Two Lovers
, , ,
110 min.
Release Date
Two Lovers

What is it about damaged goods that are so appealing? Some people just gravitate toward disaster, I suppose. Whether their inclinations are based on self-destructive instinct or cruel twists of fate, their decisions are subjective. But certainly, there are those select few individuals—everybody knows at least one—who recurrently find themselves falling for the wrong person. Such romance yarns are formula, beaten into the ground even: Person A loves Person B, but Person B does not love Person A, and then there’s a Person C who’s perfect for Person A, but Person A isn’t interested in Person C.

James Gray’s new film Two Lovers follows this very structure, encapsulating it within a dreary casing of quiet characters, somber tone, and grave temperament. This is Gray’s third collaboration with actor Joaquin Phoenix after The Yards and We Own the Night, and much of his style carries over. By that, I mean his formal choices are dark and brooding but harbor modest substance. Viewers might be inclined to swallow it based on Gray’s technical control, except few of the characters presented in his film are engaging on any level except pity.

Set in Gray’s common film territory of Brighton Beach, Brooklyn, his Russian-Jewish characters are lucky they have wonderful actors lending them depth because the roles themselves require someone to breathe life into them. Phoenix plays the insecure Leonard Kraditor, a manchild living with his parents Reuben and Ruth (Moni Moshonov and Isabella Rossellini). His former fiancée was forced to leave him when they discovered their potential children would be at great risk of disease, and so Leonard recovers from multiple subsequent suicide attempts under the watchful eye of Mom and Dad.

The first scene features Leonard jumping into Sheepshead Bay, and then immediately calling for help. In his state, his parents are desperate to keep him safe, and given the nature of his melancholy, they set him up with a friend’s daughter Sandra (Vinessa Shaw)—partly because she’s an available young woman of Leonard’s age, and partly because her father and Reuben are looking to merge their family businesses. Easygoing and attractive, Sandra makes an effortless romance with Leonard, awkward though he may be.

Meanwhile, troubled neighbor Michelle (Gwyneth Paltrow) catches Leonard’s gaze one day in the hallways of their apartment building. They quickly become friends, though plainly she’s not someone to pursue. In the bed of a married lover (Elias Koteas), semi-recovering from a nasty addiction to drugs, and emotionally broken, she’s the opposite of the stability Leonard needs. Nevertheless he follows her and pretends to meet her by chance, projecting great feelings onto a woman that has her own issues to resolve. But as the man said, the grass is always greener on the other side.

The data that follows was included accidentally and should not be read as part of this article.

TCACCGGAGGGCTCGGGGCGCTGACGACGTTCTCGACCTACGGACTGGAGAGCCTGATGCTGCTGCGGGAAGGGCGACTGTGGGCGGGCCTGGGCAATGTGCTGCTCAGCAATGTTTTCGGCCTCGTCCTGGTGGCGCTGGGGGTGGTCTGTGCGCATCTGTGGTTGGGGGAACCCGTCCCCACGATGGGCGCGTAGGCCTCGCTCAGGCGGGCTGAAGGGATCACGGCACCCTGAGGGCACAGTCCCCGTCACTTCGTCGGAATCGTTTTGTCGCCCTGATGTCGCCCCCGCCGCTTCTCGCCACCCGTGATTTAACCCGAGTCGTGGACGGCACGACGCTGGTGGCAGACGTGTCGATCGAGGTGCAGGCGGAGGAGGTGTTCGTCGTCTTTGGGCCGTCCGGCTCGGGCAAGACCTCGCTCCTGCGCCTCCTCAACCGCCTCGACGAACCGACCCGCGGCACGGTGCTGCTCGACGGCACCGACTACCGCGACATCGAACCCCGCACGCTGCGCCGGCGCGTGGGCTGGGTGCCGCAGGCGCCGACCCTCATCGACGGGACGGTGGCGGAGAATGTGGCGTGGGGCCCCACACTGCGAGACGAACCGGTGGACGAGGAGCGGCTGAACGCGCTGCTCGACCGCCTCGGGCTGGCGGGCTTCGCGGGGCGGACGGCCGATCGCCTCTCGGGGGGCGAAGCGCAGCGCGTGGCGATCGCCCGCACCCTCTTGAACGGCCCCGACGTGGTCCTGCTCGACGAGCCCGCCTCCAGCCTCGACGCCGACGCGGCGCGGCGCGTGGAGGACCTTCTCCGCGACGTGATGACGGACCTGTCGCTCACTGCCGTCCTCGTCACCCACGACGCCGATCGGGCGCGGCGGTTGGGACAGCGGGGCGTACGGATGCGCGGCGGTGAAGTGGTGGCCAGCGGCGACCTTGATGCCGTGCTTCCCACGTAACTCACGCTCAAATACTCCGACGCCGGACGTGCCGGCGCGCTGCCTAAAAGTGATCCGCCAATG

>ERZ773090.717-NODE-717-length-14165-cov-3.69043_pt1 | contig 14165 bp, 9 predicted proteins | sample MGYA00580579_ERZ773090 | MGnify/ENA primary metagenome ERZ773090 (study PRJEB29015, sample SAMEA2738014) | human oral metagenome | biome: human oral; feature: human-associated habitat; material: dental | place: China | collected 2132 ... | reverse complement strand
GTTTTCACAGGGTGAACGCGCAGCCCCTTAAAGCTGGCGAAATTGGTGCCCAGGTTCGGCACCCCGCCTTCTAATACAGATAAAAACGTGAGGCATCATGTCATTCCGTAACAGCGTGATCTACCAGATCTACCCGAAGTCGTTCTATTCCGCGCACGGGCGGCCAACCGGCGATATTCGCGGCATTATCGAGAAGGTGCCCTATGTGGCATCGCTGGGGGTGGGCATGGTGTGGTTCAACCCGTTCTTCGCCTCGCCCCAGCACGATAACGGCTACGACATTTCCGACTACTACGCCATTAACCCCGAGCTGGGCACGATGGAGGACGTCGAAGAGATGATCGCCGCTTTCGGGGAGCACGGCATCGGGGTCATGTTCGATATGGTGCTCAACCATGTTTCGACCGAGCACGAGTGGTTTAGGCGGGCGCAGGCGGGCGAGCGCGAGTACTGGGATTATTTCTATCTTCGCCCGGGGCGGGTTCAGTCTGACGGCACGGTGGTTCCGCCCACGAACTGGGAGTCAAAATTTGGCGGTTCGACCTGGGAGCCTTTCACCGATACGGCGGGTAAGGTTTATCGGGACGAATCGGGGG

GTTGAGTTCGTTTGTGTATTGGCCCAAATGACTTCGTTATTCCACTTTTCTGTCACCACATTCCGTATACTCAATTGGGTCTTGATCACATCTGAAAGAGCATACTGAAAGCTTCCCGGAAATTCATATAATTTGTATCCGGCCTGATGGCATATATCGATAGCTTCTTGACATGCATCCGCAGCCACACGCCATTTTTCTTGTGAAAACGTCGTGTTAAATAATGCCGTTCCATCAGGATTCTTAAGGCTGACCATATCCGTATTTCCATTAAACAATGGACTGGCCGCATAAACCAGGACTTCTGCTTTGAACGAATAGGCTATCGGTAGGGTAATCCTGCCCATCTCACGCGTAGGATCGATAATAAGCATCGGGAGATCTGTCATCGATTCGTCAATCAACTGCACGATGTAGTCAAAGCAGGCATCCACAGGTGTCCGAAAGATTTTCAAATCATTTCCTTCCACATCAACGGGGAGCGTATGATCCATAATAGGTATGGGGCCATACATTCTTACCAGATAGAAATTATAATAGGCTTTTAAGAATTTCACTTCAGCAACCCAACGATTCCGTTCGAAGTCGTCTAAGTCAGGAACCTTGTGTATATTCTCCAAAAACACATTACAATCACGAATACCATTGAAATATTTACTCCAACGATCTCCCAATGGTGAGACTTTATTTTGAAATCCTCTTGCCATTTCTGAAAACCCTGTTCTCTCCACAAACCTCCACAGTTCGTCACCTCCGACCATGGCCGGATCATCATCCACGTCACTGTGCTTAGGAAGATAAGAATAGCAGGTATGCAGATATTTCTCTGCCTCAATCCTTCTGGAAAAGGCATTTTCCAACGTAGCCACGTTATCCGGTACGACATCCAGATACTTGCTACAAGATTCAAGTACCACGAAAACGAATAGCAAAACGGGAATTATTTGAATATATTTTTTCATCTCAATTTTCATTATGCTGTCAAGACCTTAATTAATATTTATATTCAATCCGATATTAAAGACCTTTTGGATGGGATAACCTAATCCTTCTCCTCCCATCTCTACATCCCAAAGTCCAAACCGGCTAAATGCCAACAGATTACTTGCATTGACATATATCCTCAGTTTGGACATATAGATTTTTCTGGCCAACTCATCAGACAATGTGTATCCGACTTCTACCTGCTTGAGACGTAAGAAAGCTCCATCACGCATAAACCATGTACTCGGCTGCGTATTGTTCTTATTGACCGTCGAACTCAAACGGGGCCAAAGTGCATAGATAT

Unfortunately, which woman Leonard ultimately chooses has little meaning, since the film heralds a message about the defeatist momentum of desire. Not that his choice would matter anyway, considering both women are shown as pathetic or just plain strange for falling in love with Leonard, a nerdy, sorrowful, and quite useless wannabe photographer. Gray gives us nothing to cling to emotionally, and so he leaves the audience floating in the indifference of open space, hoping for something worthwhile to happen that might make us care. And aside from some fine presence-based performances from the entire cast, rarely is the audience involved.

However much the critics (specifically those at Cannes) praise Gray for translating his cinematic New Yorker identity onto the screen so clearly, however frequently they compare the narrative approach of his small oeuvre to that of Martin Scorsese’s, the emotional detachment of his work speaks volumes over his evident presence behind the camera. Unlike Scorsese, Gray’s vision of New York comes undersold by his muted palette of blues and airs of aloof sentiment. His isolating treatment of his characters and unappetizing tone serve only to distance his audience from the material. And that doesn’t sound like Scorsese to me.

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